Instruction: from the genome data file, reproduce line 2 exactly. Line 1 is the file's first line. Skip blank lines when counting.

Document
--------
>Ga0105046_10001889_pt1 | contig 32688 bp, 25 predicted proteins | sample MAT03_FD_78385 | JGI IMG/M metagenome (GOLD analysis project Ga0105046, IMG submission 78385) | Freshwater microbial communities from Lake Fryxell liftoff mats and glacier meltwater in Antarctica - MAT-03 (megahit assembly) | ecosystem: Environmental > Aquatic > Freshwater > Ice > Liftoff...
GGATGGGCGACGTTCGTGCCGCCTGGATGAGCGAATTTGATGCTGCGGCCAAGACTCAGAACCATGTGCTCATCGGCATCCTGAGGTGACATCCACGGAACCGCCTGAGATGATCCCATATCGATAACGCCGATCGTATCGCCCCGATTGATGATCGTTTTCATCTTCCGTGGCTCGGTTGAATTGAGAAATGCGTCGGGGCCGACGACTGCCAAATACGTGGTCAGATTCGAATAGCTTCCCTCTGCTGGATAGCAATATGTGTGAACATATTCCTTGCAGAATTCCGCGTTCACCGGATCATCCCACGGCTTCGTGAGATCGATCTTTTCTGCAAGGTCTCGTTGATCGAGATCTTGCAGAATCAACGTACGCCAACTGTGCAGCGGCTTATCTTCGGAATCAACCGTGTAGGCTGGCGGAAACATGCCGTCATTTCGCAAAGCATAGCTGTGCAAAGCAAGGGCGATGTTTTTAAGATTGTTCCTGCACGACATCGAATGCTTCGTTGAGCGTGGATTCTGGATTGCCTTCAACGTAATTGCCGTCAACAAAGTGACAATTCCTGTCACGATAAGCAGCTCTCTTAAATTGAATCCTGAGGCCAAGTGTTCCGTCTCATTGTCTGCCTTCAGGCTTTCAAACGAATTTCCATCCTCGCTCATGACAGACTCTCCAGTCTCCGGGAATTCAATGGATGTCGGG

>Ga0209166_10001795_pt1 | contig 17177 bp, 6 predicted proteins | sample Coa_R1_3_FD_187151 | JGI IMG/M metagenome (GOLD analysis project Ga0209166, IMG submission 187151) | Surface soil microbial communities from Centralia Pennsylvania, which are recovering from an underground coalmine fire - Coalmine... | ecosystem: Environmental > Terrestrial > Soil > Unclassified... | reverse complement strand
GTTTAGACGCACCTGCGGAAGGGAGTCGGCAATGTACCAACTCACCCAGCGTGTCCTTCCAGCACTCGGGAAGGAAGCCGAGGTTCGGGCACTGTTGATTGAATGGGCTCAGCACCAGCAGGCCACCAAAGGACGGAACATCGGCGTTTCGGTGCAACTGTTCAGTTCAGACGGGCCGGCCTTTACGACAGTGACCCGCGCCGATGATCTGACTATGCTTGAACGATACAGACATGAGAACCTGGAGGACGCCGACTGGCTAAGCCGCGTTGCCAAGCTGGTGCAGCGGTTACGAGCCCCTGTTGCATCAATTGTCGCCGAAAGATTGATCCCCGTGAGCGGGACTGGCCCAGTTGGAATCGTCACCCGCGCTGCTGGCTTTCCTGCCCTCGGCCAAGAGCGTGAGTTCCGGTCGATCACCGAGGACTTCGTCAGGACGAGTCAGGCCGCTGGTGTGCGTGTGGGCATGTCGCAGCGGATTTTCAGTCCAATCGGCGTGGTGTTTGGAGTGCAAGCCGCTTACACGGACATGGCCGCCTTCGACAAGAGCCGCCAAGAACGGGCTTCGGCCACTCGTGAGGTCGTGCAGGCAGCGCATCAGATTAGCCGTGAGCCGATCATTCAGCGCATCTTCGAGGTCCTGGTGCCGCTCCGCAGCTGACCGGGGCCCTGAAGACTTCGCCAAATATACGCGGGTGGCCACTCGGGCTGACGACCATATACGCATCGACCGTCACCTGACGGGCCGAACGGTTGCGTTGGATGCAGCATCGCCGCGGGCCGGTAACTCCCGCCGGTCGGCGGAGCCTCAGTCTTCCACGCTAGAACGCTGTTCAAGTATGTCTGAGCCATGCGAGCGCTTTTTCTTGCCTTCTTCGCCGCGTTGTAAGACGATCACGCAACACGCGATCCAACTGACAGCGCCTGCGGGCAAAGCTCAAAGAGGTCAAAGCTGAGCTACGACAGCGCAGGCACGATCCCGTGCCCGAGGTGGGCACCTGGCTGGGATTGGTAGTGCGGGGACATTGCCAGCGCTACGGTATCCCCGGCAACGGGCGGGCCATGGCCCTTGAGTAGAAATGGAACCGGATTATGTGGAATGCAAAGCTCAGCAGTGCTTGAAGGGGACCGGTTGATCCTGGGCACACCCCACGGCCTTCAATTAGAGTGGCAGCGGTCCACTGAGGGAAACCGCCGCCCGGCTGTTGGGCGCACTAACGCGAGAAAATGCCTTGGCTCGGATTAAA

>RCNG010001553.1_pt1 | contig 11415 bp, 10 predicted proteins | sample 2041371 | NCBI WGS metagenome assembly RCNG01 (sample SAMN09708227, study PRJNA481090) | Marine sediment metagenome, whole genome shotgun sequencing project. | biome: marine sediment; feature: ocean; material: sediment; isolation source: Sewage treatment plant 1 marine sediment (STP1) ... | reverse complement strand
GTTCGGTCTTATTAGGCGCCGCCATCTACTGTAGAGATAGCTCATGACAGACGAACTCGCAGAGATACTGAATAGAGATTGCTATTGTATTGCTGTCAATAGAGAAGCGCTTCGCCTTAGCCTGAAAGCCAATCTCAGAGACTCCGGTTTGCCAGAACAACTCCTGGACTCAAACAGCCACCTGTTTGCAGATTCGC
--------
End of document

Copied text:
GGATGGGCGACGTTCGTGCCGCCTGGATGAGCGAATTTGATGCTGCGGCCAAGACTCAGAACCATGTGCTCATCGGCATCCTGAGGTGACATCCACGGAACCGCCTGAGATGATCCCATATCGATAACGCCGATCGTATCGCCCCGATTGATGATCGTTTTCATCTTCCGTGGCTCGGTTGAATTGAGAAATGCGTCGGGGCCGACGACTGCCAAATACGTGGTCAGATTCGAATAGCTTCCCTCTGCTGGATAGCAATATGTGTGAACATATTCCTTGCAGAATTCCGCGTTCACCGGATCATCCCACGGCTTCGTGAGATCGATCTTTTCTGCAAGGTCTCGTTGATCGAGATCTTGCAGAATCAACGTACGCCAACTGTGCAGCGGCTTATCTTCGGAATCAACCGTGTAGGCTGGCGGAAACATGCCGTCATTTCGCAAAGCATAGCTGTGCAAAGCAAGGGCGATGTTTTTAAGATTGTTCCTGCACGACATCGAATGCTTCGTTGAGCGTGGATTCTGGATTGCCTTCAACGTAATTGCCGTCAACAAAGTGACAATTCCTGTCACGATAAGCAGCTCTCTTAAATTGAATCCTGAGGCCAAGTGTTCCGTCTCATTGTCTGCCTTCAGGCTTTCAAACGAATTTCCATCCTCGCTCATGACAGACTCTCCAGTCTCCGGGAATTCAATGGATGTCGGG